Many fine foliaged grasses, and some of the strap leaved plants benefit from the occasional prune. Fine foliaged grasses, such as Poa and Carex should be pruned back approximately 5cm above the ground every third to fourth year. This promotes fresh new growth and clears away old dead leaves. Strap leaved plants may also be pruned similarly, for example Dietes and Lomandra. Flowering stems of these plants should be pruned back to the base when the flowers are spent.
When to Prune
How to Prune
After flowering and in late July
After flowering prune off around half the growth. In late July prune to the 2nd or 3rd set of strong buds. Prune out all weak growth altogether.
Winter and Late Spring
Prune back laterals to the 1st or 2nd bud in winter. After flowering in late spring prune back long wispy growth.
Either in February or in winter
Prune flowering stems back to the first set of plump buds. Prune dead and weak growth out at the base.
Bulbs and Lilies
After flowering, when the foliage dies off/ is yellow or brown.
Ideally you should be able to pull the foliage off the top of the bulb easily. For Liliums prune the foliage back to just above the ground.
Prune after flowering. May be pruned back hard to promote bushy growth.
Grevilleas, Banksias and Callistemons
Prune back just behind the flower.
Late summer, winter
Prune back by half in late summer and hard in winter
Prune back stems that have flowered to 15cm above the ground.
Early Summer, Winter
Prune behind the spent flowers in early summer. Prune lightly for shape in winter.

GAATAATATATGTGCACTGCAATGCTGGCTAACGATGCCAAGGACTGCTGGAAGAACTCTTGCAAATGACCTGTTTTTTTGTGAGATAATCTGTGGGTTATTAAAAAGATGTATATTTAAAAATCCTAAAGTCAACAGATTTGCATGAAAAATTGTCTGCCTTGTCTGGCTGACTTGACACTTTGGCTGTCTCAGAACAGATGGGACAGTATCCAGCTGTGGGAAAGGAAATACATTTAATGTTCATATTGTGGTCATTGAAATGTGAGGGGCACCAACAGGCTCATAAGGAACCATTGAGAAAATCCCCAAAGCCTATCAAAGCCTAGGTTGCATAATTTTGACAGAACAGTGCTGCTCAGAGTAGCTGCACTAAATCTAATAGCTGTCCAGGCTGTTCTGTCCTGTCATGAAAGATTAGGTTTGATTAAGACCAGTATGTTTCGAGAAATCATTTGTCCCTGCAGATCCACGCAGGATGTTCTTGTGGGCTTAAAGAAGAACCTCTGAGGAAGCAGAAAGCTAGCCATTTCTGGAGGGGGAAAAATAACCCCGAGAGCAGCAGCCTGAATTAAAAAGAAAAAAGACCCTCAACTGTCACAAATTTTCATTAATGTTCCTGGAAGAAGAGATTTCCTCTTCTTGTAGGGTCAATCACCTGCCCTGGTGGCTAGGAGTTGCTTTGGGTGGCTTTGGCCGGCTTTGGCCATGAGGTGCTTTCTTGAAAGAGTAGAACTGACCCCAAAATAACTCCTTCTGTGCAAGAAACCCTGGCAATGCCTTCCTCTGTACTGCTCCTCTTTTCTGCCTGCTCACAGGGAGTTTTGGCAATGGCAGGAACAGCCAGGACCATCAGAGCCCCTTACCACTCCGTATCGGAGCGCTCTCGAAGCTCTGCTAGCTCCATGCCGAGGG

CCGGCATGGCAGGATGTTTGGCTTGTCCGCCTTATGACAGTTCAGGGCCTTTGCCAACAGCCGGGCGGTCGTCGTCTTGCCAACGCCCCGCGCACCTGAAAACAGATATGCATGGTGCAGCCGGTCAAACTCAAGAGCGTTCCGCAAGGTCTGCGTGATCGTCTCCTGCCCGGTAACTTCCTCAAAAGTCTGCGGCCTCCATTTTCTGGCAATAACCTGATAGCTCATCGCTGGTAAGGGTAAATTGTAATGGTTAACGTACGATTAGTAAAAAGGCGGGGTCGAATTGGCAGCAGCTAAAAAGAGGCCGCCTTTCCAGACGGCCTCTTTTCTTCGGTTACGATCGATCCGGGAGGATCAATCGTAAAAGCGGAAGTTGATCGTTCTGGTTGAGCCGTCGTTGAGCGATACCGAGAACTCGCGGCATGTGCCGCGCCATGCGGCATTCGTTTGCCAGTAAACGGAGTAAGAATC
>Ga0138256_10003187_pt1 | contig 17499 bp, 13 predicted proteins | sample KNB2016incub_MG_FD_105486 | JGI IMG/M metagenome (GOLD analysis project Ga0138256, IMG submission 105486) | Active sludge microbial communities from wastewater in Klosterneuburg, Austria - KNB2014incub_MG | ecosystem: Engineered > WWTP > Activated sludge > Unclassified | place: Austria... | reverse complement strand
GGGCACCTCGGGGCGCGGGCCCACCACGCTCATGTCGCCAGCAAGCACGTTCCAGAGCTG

Prune out old, dead and weak growth and prune to shape.
Prune to shape only. May be cut back hard to rejuvenate old bushes.
Deadhead, then prune back foliage by one third. Do not prune back into old bare woody stems. Old bushes best replaced.
Can keep old flower heads through much of winter, then prune back to approximately 10cm above ground.
Prune young weepers to outward facing bud to encourage a thicker canopy.
Clip through the growing season as required.
Early Spring. Mid Summer
Be wary of pruning hard into bare woody stems. Prune lightly in early spring. Prune very lightly in summer, only if needed.
August and throughout the growing season
More severe pruning in August to allow a strong framework of branches for the new growth. After each flush of flowers pinch the tips back.
On younger plants light pruning only is necessary. On older plants more severe pruning will encourage bushier growth
It’s easy to get yourself totally confused and muddled when immersed in the heady world of horticulture – hybrids, cultivars, cross pollination…the list of terms goes on and on. But, there is one horticultural concept that we are hearing a lot more of – grafting, and it’s one that home gardeners need to get their heads around.
Rather than an act of political deception, grafting in plant terms means physically combining the desirable properties of two (or more) plants to form one “super” plant. Confused? Think about it like this – take the legs of your favourite supermodel or actor, and attach to these the torso and head of someone else (think my head on Angelina Jolie’s legs!) It’s all about the fusion between the lower half (called the rootstock) and the upper, aerial parts (called the scion).